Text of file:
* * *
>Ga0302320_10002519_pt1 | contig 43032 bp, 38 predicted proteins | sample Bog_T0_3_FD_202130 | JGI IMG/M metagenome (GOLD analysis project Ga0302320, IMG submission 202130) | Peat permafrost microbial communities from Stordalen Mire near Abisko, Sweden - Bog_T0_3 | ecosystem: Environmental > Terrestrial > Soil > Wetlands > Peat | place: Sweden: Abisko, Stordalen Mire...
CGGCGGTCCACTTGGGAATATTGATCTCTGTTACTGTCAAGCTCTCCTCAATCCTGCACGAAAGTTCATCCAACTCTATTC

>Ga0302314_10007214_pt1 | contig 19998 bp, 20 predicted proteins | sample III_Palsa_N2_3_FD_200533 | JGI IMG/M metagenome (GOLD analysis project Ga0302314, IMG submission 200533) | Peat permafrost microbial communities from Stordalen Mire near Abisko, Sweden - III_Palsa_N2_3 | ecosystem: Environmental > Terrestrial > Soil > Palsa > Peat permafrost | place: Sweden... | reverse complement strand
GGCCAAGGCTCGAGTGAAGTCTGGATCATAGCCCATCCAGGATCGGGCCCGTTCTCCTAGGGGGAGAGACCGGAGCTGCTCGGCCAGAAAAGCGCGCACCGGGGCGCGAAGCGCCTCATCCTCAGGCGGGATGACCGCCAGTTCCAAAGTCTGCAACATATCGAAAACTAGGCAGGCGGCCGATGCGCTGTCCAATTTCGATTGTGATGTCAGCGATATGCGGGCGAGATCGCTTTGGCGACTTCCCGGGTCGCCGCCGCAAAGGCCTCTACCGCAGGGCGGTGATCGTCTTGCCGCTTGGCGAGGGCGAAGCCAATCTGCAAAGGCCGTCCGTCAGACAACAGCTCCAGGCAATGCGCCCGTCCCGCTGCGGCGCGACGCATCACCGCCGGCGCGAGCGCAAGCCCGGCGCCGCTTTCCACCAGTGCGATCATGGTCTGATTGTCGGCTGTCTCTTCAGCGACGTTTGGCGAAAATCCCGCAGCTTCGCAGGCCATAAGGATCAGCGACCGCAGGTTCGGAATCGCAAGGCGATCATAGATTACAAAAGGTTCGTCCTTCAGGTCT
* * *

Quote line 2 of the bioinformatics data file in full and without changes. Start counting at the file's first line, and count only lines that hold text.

CGGCGGTCCACTTGGGAATATTGATCTCTGTTACTGTCAAGCTCTCCTCAATCCTGCACGAAAGTTCATCCAACTCTATTC